THE WHITE HOUSE
Office of the Press Secretary
January 10, 2001
EXPORT CONTROLS ON HIGH PERFORMANCE COMPUTERSThe President today announced the sixth revision to U.S. export controls on high performance computers (HPC) since 1993. The President's action will promote our national security, enhance the effectiveness of our export control system and ease unnecessary regulatory burdens on both government and industry.
Review of Alternative Control Measures. In 1995, the President announced a new policy for controlling the export of HPCs. The new policy focused on two complementary objectives: (1) limiting the acquisition of computational capabilities by potential adversaries and countries of proliferation concern, and (2) ensuring that U.S. domestic industries supporting computing capabilities important for national security could compete in markets of limited security or proliferation risks.
The new policy controlled hardware and software products and technology. The Administration recognized that the controls would need periodic adjustment to ensure effectiveness, given the ever-increasing availability of commodity products, such as workstations and servers, of which millions are manufactured and sold worldwide every year. Until recently, the 1995 policy has been able to keep pace with this growth by adjusting hardware controls periodically to ensure that controls were only placed on computers that could be effectively controlled. Control levels have been based on a metric of performance that was well suited to the computer architectures of the mid-1990's -- that is, measuring performance in millions of theoretical operations per second (MTOPS) through a fixed formula.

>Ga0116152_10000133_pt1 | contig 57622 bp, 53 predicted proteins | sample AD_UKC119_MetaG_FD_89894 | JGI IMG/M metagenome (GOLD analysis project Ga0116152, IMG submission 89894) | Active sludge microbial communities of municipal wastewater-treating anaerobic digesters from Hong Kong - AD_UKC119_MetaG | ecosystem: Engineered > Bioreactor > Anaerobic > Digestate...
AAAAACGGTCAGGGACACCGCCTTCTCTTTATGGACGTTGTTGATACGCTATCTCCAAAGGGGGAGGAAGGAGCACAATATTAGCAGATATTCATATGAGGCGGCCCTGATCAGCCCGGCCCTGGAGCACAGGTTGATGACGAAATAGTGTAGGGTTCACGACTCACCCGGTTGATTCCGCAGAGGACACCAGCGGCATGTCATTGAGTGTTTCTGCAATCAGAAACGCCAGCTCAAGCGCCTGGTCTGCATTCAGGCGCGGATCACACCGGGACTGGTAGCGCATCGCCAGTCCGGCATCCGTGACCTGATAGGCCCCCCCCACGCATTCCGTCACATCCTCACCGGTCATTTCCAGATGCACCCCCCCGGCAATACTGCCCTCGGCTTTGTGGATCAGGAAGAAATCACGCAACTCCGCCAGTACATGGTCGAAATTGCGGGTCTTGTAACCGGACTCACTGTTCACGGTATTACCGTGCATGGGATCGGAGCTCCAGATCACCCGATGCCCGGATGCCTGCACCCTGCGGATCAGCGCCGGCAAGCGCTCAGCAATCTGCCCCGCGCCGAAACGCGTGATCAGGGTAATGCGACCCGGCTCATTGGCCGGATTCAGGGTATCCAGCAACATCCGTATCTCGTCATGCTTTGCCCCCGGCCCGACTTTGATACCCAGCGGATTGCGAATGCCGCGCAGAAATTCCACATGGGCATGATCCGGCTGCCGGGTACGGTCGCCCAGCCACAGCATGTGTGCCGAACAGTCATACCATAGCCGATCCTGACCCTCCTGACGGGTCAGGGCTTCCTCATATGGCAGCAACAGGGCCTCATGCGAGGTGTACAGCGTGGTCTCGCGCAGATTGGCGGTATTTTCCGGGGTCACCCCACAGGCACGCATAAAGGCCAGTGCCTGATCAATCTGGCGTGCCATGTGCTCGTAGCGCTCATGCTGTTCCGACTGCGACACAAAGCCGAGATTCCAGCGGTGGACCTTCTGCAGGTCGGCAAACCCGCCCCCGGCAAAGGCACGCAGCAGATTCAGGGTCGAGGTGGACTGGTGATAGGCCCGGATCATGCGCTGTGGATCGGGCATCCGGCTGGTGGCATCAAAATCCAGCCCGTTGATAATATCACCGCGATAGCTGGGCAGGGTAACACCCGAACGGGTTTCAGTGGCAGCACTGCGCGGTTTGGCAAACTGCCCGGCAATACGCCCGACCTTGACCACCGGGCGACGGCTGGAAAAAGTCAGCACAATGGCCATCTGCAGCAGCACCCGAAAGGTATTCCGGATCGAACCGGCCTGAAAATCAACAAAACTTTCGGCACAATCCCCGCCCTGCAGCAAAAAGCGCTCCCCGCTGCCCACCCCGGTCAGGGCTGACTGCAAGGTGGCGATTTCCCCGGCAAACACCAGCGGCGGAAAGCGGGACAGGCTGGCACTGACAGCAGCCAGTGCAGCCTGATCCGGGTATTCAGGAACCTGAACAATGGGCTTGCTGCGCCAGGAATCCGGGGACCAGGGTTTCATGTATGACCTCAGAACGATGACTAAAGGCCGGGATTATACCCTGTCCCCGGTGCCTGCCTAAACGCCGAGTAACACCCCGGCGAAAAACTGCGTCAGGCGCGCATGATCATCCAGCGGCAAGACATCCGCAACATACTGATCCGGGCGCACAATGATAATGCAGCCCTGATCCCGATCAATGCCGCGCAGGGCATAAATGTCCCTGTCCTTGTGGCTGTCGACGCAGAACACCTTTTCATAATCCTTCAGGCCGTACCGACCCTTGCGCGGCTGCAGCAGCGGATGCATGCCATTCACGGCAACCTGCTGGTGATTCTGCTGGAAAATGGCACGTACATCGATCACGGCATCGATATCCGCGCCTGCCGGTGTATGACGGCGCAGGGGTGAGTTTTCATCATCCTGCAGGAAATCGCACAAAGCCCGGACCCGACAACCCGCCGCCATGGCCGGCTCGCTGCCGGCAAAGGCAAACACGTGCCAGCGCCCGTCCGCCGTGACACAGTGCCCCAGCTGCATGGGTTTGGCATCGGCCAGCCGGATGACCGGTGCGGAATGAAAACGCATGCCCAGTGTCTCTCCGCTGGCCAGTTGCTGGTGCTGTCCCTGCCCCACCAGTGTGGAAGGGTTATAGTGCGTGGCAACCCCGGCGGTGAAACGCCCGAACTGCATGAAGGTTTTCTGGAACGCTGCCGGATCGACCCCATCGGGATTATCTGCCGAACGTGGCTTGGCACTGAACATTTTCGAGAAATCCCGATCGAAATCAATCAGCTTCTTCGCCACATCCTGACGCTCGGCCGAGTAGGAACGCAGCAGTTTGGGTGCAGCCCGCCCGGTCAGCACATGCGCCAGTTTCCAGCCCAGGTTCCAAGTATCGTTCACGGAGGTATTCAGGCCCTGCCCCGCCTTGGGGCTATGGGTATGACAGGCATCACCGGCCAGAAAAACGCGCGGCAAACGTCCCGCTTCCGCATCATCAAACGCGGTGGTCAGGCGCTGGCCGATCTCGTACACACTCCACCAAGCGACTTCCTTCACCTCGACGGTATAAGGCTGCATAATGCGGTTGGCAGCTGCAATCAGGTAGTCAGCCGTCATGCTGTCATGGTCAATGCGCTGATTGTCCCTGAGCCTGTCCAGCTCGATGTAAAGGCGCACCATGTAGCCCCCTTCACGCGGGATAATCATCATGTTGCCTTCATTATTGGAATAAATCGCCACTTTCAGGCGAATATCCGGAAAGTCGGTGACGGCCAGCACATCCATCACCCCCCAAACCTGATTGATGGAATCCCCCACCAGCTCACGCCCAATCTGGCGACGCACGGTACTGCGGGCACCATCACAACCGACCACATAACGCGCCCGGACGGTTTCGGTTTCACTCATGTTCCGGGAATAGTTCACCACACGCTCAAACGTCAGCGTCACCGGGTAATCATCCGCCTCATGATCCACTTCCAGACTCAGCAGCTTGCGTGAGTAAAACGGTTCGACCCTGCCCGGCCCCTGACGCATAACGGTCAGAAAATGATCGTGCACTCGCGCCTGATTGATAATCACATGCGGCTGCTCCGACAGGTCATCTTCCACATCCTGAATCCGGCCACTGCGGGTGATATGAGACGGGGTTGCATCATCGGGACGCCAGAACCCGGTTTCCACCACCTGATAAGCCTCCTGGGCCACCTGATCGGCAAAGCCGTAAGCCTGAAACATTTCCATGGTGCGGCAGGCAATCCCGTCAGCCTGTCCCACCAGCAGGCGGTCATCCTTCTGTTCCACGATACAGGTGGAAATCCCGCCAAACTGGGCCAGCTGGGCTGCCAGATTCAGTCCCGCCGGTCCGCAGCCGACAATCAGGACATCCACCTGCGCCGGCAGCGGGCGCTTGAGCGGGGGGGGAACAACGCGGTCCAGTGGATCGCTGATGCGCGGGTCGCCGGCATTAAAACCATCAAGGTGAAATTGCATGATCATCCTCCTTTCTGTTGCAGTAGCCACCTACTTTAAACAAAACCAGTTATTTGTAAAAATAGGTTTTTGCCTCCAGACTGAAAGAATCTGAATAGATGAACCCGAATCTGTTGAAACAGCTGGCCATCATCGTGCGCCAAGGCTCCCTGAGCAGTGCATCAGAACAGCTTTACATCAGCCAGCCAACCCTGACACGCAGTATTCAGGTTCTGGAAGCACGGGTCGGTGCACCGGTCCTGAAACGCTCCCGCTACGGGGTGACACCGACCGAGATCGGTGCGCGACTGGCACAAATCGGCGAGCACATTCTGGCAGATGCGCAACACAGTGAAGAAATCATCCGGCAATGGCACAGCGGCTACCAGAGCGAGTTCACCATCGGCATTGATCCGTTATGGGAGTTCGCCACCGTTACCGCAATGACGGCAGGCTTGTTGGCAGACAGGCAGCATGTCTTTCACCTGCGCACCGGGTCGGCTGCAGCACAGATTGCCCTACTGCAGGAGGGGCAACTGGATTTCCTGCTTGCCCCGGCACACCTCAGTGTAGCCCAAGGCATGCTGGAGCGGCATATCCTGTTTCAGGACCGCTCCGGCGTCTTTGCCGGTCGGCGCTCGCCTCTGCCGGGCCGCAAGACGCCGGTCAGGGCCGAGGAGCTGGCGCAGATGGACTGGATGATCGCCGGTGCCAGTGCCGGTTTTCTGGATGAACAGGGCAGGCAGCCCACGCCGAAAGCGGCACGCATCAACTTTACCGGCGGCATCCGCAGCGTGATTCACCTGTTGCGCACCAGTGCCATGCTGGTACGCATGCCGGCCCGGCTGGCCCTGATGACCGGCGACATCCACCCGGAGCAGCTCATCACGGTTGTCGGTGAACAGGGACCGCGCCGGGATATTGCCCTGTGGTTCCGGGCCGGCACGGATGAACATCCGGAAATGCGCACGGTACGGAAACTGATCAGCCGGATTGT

In mid-1999, it became apparent that the growth in widely available computer hardware capabilities was outpacing the ability of export control policy to keep up. President Clinton announced in July 1999 that hardware controls would be adjusted more frequently and that the Administration would seek a more effective way to control the export of computational capabilities important for security and proliferation interests. The review, which began in the fall of 1999 and involved all relevant security and nonproliferation agencies and private sector experts, sought to address the realities of the computer hardware market, including the continuing growth in single processor performance that can be aggregated relatively easily into multiple processor machines, and the advancements in interconnection capabilities that allow end-users to network large clusters of computers. The latter element has, in particular, become the single most important challenge to the ability to effectively control computer hardware.
The Administration has concluded that there are no meaningful or effective control measures for computer hardware that address the technological and marketplace challenges identified during the review. The review found that the ability to control the acquisition of computational capabilities by controlling computer hardware is becoming ineffective and will be increasingly so within a very short time. This conclusion reflects our understanding of the level of hardware capabilities needed to address problems of national security and nonproliferation concern. Nevertheless, the review did find that there is merit in continuing to control national security and proliferation-related software.